Publication Date



Manju M. Hingorani


Molecular Biology & Biochemistry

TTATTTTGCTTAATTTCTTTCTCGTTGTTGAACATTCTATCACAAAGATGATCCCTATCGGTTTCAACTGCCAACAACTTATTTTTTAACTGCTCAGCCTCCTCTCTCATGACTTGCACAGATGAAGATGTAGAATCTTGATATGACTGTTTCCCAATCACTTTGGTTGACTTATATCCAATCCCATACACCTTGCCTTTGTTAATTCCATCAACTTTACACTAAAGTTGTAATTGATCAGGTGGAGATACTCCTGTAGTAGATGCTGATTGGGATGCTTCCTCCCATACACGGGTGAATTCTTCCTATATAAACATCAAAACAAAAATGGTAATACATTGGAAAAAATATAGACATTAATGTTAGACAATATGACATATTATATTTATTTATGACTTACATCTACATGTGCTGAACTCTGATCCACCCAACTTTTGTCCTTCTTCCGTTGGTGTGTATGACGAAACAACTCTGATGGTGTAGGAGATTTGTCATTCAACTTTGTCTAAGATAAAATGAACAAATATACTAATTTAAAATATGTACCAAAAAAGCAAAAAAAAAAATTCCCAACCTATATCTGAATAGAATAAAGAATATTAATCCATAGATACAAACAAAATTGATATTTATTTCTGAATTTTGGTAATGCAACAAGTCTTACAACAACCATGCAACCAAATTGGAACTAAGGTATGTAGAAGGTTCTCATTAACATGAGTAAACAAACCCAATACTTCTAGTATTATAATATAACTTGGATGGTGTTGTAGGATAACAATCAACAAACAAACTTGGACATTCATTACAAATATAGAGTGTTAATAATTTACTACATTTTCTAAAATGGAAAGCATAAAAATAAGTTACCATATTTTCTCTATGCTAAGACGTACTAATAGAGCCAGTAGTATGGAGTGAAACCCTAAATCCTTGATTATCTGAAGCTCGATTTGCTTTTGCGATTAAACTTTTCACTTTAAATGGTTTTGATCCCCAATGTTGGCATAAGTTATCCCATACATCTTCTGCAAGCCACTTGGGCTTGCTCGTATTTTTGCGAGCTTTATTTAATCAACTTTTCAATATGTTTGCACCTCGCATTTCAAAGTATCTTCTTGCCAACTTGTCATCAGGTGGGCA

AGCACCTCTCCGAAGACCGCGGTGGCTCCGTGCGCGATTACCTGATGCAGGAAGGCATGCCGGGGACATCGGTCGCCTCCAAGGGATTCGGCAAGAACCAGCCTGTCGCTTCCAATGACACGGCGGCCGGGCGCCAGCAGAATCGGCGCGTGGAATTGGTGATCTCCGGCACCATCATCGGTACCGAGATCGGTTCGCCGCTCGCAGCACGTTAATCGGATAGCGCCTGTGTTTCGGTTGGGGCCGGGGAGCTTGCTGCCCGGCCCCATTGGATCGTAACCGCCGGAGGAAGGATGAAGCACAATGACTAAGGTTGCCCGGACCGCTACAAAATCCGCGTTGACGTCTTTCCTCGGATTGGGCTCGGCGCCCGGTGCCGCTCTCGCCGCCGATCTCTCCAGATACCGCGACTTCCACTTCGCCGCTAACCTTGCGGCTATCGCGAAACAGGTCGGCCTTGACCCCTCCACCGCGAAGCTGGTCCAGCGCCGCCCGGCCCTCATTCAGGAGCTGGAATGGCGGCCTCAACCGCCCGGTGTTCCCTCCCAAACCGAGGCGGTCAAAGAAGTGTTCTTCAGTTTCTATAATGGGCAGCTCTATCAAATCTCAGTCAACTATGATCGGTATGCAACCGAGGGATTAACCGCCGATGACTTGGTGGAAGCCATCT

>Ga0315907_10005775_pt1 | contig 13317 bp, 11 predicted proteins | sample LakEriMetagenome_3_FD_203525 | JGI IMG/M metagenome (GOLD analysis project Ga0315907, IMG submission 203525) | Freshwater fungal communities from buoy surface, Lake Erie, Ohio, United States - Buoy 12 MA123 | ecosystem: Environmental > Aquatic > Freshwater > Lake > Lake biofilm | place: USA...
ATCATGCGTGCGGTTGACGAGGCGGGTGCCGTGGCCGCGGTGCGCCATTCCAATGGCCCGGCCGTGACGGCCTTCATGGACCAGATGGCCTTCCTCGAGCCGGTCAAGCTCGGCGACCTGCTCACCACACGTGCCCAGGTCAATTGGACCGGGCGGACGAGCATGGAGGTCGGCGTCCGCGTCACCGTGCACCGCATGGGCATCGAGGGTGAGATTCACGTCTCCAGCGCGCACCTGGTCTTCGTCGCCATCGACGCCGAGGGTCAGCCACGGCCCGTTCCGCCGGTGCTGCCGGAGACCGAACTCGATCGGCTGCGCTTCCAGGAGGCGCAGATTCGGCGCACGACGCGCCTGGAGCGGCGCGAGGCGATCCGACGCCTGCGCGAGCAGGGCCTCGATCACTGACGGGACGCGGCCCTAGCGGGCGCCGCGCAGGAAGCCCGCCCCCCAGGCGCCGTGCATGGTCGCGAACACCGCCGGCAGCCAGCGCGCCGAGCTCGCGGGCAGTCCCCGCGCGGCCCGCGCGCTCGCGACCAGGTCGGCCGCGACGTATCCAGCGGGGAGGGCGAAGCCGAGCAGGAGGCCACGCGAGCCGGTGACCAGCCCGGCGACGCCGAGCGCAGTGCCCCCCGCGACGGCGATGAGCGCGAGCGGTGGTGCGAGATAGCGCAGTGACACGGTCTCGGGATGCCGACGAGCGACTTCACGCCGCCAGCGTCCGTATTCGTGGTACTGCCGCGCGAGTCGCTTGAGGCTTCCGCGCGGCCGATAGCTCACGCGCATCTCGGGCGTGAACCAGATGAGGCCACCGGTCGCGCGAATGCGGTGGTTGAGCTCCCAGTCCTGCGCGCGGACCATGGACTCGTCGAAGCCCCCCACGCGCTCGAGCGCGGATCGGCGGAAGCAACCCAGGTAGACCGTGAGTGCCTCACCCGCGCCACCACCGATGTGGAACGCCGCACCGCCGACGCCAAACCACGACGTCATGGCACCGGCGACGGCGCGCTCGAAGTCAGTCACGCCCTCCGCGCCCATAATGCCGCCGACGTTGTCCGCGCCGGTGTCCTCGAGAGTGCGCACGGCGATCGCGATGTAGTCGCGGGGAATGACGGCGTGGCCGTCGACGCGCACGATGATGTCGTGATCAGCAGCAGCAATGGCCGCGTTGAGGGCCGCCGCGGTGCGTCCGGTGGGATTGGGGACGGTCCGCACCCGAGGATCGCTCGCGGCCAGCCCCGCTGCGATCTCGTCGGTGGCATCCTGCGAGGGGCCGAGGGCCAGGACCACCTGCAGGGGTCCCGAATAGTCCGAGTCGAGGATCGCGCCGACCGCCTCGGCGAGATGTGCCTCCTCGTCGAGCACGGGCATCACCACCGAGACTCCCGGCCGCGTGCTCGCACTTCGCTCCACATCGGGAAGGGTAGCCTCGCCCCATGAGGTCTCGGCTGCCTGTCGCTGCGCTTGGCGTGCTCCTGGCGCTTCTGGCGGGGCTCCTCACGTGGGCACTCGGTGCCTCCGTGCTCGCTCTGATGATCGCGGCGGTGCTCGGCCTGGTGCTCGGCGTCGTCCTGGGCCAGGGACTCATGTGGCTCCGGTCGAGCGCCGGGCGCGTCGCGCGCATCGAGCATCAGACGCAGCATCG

The mismatch repair (MMR) pathway is responsible for correcting errors in DNA and is essential for the maintenance of genome stability in all living organisms. Several studies have shown that mutations adversely affecting the structure and function of MMR proteins result in a higher frequency of mutations within the genome. Such mutations have been linked to disease phenotypes such as Lynch Syndrome, a hereditary predisposition to colorectal and other cancers. The first protein in the MMR pathway, MutS, recognizes a mismatch or insertion-deletion loop and initiates DNA repair using its ATPase activity. MutS mutations located in the DNA binding and ATPase sites can be expected to disrupt these critical activities; however, there are also several reported mutations located far from the active sites and it is not immediately clear how these mutations beget the disease phenotype. This study utilizes biochemical techniques to determine whether and how these mutations change the MutS mechanism and in turn, disrupt MMR. Preliminary kinetic analysis was carried out on five T. aquaticus MutS mutants (L166R, F243S, I400G, G434R, L602R) that are homologous to human MutSa mutants identified in Lynch Syndrome patients. For each mutant, fluorescence reporter assays were used to monitor the transient kinetics of interaction with a +T insertion in DNA and the ATPase activity under pre-steady state conditions. The results identified key steps in the MutS mechanism affected by the cancer-linked mutations: G434R and L602R associate with the +T insertion faster than WT MutS, resulting in an increased affinity for the error; I400G and L602R dissociate differently from the +T insertion in the presence of ATP, indicating that they undergo different ATPinduced conformational changes compared to WT; L602R disrupts ATP hydrolysis; and L166R and I400G ATPase activity appears partially responsive or unresponsive to the +T insertion, indicating uncoupling of DNA binding and ATPase activities. These differences in the MutS mechanism potentially result in defective MMR. Overall, the study demonstrates how a detailed biochemical analysis can provide a basis for understanding the mechanisms of Lynch Syndrome at the molecular level.



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